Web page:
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This, I presume, is precisely why someone once came up with the idea of putting memorial plaques on buildings: To help keep us from slipping entirely into ignorance. I’ve lived in the neighborhood of this building at 7 Malaya Polyanka, Bldg. 7, for a decade and a half now (it’s right at the corner of Malaya Polyanka and 1st Khvostov Lane), but only recently came to realize its significance. One day as I was snooping around with my camera I, for the first time, pushed my way past the old yellow two-story building on Malaya Polyanka and took a look at the imposing red building that rises behind it. It’s one of those odd examples of the way Moscow sometimes crams large buildings into small former courtyards, creating congestion and claustrophobia when you think maybe they really shouldn’t have done that. I usually blame benighted Soviet architects for doing that – there are hundreds if not thousands of examples of this being done in the Soviet period – but this is another case entirely. This building went up before the Revolution, and it surely must have stood out at the time as a remarkable, if overbearing, addition to the neighborhood.
So I slipped back to look at what this building looked like and I was greeted by two different plaques. One is one of those generic types indicating when the building was erected (1915 by prominent architect Vladimir Shervud), and that the building was occupied in its first seven years by the writer Ivan Shmelyov (1873-1950). A second plaque devoted to Shmelyov alone hangs on the wall on the other side of the entrance to the building.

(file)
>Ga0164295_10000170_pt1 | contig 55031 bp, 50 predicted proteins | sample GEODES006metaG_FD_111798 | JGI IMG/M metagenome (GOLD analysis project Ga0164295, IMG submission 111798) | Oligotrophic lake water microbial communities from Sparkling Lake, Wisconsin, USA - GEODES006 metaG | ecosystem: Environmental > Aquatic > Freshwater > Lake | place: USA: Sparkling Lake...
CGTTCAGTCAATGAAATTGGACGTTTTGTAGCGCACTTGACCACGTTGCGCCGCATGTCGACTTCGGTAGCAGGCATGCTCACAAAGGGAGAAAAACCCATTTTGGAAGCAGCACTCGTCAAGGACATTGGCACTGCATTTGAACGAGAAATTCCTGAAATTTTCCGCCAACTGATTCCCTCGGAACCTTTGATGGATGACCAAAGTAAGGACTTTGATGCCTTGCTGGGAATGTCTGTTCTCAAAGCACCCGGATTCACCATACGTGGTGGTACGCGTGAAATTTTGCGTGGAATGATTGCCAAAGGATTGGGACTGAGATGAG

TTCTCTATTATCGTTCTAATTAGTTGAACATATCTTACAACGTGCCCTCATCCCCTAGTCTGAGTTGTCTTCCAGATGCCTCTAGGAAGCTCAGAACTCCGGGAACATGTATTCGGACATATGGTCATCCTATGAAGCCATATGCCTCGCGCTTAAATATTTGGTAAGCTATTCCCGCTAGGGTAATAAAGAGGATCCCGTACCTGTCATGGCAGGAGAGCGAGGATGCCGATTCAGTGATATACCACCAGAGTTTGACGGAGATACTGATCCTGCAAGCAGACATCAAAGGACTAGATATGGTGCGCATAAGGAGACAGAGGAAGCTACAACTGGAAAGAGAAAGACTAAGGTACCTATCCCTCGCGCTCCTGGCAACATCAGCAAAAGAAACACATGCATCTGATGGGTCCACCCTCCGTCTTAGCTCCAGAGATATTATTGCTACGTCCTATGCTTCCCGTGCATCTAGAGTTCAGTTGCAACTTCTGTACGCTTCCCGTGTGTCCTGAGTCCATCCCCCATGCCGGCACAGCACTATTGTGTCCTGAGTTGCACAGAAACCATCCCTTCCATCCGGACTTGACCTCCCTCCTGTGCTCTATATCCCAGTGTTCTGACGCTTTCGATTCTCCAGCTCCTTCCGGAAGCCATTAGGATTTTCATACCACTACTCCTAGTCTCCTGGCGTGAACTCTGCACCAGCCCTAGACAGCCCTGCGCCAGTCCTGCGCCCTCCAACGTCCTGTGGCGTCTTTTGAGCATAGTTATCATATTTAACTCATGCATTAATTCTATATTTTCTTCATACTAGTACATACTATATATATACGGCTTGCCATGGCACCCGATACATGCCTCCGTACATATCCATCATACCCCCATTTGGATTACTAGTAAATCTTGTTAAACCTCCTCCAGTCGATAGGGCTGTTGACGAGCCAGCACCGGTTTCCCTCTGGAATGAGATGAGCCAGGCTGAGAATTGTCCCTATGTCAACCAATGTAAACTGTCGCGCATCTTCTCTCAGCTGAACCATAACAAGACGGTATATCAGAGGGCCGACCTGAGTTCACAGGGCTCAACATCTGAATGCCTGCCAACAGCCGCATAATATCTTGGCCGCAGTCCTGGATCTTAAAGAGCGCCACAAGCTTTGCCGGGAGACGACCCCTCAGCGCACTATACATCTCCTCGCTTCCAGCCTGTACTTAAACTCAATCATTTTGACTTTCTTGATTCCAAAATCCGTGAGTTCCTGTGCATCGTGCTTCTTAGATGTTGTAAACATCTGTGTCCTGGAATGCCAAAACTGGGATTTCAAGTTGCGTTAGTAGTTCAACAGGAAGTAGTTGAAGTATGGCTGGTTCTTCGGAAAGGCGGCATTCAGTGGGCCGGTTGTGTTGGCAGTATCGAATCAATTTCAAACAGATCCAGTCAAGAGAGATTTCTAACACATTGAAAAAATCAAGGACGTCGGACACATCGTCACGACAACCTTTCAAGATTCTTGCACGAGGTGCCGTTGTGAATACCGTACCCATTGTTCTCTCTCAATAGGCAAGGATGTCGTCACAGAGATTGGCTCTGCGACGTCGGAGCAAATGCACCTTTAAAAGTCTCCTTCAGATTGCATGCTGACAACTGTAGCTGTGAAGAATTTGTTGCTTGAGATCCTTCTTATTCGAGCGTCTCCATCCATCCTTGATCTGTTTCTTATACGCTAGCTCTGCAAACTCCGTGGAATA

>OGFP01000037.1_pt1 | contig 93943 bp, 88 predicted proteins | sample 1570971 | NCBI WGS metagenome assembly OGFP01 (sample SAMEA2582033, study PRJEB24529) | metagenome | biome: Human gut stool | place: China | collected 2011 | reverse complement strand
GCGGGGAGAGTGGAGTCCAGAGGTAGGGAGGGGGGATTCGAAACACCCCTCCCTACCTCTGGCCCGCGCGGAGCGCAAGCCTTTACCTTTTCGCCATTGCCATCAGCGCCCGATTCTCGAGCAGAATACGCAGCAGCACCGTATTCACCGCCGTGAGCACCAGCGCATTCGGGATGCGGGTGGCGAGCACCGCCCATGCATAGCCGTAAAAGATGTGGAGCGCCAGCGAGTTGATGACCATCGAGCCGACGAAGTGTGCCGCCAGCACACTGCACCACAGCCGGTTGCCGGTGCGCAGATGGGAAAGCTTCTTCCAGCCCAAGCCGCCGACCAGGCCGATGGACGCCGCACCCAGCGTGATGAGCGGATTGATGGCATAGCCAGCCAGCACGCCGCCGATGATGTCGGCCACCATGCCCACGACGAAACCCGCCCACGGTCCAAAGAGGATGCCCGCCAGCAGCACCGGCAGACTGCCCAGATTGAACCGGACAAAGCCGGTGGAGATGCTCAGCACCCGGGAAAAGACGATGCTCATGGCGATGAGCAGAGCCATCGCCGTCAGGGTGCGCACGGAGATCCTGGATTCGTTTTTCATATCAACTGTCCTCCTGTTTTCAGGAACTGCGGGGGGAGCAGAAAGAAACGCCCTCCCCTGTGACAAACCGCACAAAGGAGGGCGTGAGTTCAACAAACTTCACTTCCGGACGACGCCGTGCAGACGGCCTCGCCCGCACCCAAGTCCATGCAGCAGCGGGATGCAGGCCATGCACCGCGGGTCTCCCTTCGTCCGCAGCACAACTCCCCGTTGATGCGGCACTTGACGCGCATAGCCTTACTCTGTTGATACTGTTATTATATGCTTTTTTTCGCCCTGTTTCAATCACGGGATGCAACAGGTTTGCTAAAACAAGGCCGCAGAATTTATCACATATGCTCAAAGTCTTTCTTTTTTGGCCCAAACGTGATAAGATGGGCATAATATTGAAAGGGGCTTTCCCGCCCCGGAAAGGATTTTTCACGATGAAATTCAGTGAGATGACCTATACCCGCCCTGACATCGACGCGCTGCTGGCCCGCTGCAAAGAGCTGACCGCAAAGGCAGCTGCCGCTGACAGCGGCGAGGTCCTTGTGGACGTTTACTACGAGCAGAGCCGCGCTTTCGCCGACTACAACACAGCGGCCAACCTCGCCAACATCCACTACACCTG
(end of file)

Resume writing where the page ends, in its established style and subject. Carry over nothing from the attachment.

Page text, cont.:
I had only vaguely heard the name Shmelyov. So cursorily, in fact, that it meant virtually nothing to me. I went back to my encyclopedias and history books and was fascinated to find that Shmelyov was a major writer of his time. In fact, I knew perfectly well a film adaptation of one of his early and most successful novellas, The Man from the Restaurant. Published in 1911, it was made into a famous film in 1927 starring Mikhail Chekhov by Yakov Protazanov. Shmelyov was a fascinating man with a rich, very Russian family history. His father was a merchant who kept shops, bathhouses and other enterprises around Moscow. The family identified with the Old Believers, a branch of the Russian Orthodox Church which did not accept reforms that were pushed through in the 17th century. Ivan grew up in a strict, religious, patriarchal home. This remained a part of his world view for the rest of his life, sometimes as he rebelled against it, sometimes as he reclaimed it. He grew up mostly in the general region of this building in the Zamoskvorechye neighborhood, where outside, on the street, he ran into a very different kind of life among the street urchins and the children of many emigrants from Central Asia who have always gathered in this area (it continues to be true today). Shmelyov talks about the “education” the street offered him, and it helped add a strain of tolerance and curiosity to his unbroken strict views of the world.